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Avondale Estates City Commission approves historic preservation guidelines, speed cameras

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Avondale Estates City Commission approves historic preservation guidelines, speed cameras

Tudor Revival architecture in Avondale Estates. Image obtained via Wikimedia Commons
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By Zoe Seiler, contributor

Avondale Estates, GA – The Avondale Estates City Commission approved revised historic preservation guidelines as well as a contract with Blue Line Solutions to install speed cameras near Avondale Elementary School.

After much contention, the city commission narrowly voted to approve the new historic preservation guidelines by a 3-2 vote. Commissioners Brian Fisher and Dee Merriam voted no at the regular meeting on Monday, Oct. 26.

The city began working with consultants from Lord Aeck Sargent in January to rewrite the historic preservation guidelines. The City Commission approved the new guidelines on Aug. 24.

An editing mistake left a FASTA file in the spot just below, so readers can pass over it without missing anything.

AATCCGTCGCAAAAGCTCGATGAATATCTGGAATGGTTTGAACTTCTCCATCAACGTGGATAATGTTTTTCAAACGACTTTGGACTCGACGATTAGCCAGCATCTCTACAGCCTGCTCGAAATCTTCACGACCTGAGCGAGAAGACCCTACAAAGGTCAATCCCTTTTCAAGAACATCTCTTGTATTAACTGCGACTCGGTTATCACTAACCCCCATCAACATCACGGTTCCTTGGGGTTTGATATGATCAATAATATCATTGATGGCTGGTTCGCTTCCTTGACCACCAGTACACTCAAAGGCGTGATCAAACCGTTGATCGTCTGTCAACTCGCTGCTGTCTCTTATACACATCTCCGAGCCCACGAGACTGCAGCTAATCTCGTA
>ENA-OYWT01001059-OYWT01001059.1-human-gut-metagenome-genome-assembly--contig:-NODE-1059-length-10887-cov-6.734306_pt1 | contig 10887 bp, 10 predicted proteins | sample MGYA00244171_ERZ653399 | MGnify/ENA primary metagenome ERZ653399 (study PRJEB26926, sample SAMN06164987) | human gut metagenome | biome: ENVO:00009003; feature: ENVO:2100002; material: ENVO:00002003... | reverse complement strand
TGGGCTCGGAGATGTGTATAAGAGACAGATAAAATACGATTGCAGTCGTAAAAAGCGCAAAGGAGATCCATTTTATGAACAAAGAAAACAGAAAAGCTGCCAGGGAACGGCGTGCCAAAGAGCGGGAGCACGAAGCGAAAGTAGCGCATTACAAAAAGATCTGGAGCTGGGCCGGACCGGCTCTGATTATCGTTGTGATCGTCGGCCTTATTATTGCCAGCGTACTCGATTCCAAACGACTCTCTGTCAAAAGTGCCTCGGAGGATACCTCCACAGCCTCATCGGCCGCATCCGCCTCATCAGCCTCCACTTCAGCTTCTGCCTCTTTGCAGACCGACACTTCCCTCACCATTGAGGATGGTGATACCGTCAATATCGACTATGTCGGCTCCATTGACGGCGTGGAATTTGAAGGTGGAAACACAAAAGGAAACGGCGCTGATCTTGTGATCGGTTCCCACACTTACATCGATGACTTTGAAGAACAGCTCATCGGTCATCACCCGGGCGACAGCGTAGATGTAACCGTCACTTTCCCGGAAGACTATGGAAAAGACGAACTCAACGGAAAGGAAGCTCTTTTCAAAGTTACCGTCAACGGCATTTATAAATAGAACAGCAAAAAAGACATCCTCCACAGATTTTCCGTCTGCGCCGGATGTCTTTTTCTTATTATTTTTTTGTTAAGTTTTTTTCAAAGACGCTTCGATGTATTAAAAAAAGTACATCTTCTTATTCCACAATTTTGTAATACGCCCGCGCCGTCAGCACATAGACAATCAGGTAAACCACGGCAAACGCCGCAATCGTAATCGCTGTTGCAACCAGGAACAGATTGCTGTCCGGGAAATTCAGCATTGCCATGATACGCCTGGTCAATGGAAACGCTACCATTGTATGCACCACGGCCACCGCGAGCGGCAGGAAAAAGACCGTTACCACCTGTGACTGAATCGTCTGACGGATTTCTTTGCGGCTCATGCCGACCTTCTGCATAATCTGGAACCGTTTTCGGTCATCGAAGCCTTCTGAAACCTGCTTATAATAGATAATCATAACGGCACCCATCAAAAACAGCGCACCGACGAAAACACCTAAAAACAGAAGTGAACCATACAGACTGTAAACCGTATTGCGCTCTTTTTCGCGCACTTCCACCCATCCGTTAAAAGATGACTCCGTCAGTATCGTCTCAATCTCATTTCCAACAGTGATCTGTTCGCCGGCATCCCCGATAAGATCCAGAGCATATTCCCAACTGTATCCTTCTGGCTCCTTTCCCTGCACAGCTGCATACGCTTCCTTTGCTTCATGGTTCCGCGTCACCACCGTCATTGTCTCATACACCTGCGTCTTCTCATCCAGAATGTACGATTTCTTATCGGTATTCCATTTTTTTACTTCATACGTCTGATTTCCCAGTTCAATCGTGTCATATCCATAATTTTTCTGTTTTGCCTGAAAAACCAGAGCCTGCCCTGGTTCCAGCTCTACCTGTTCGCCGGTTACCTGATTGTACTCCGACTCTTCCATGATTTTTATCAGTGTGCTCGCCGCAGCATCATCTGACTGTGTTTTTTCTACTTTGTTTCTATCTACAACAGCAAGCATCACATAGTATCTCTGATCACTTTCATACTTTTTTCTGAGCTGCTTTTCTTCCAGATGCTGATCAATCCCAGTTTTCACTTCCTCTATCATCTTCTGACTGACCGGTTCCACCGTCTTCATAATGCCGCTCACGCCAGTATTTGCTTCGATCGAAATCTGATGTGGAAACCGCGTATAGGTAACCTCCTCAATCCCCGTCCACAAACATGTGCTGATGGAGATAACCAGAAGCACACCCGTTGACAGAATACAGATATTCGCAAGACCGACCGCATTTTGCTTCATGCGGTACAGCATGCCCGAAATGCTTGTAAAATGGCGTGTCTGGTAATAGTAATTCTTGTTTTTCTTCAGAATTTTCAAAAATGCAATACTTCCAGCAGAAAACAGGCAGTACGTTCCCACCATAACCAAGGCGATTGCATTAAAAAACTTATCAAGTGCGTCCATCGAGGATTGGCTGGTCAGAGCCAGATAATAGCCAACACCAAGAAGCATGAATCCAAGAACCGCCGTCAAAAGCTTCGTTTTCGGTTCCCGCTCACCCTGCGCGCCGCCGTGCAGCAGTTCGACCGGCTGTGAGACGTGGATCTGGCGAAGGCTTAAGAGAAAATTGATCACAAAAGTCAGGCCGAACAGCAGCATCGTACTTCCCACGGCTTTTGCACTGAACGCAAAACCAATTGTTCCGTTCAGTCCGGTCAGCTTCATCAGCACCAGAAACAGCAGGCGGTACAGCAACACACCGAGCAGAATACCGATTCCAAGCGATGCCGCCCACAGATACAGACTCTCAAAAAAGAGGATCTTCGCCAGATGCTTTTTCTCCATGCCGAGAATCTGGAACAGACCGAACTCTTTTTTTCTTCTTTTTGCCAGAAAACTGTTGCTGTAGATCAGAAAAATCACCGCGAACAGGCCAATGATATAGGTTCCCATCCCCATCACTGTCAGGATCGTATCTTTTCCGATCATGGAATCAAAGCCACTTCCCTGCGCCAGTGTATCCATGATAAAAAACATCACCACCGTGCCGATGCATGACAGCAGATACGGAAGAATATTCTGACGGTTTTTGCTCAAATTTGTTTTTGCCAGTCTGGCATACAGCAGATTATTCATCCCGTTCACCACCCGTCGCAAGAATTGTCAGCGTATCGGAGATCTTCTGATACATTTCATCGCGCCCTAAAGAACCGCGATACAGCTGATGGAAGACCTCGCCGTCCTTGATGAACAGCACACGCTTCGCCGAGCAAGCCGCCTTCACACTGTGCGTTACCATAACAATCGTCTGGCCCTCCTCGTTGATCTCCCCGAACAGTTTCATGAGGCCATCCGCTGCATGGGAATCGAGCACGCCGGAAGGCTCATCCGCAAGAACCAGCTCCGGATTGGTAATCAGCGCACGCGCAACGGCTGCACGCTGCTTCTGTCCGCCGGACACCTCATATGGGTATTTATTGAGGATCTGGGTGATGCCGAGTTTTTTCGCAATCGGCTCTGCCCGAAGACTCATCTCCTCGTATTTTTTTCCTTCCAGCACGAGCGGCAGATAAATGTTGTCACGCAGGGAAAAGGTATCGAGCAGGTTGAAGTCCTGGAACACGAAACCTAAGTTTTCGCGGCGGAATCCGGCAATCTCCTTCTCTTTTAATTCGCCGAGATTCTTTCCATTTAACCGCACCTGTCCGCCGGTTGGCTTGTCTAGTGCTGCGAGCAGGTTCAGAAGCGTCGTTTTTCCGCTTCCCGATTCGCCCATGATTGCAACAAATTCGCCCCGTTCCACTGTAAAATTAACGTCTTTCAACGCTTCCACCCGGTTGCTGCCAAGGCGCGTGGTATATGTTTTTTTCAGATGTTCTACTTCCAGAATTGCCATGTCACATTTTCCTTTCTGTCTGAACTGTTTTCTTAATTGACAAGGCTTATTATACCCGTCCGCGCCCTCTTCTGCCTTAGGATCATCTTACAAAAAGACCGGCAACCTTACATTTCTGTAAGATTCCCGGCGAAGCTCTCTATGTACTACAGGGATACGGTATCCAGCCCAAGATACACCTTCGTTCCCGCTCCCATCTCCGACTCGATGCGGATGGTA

The guidelines were reviewed by the Georgia Historic Preservation Division as the city received a grant from the organization to conduct the rewrite. The grant stated that the historic preservation guidelines could be improved and had to remain consistent with the city’s ordinance, which says the city has to follow the U.S. Secretary of Interior’s standards for historic preservation, Decaturish previously reported.

The HPD required the city to change the guidelines around window repairs and replacement in historic homes to say that “when windows are determined to be beyond repair, replacement is allowed,” according to the suggested changes listed on the city’s website.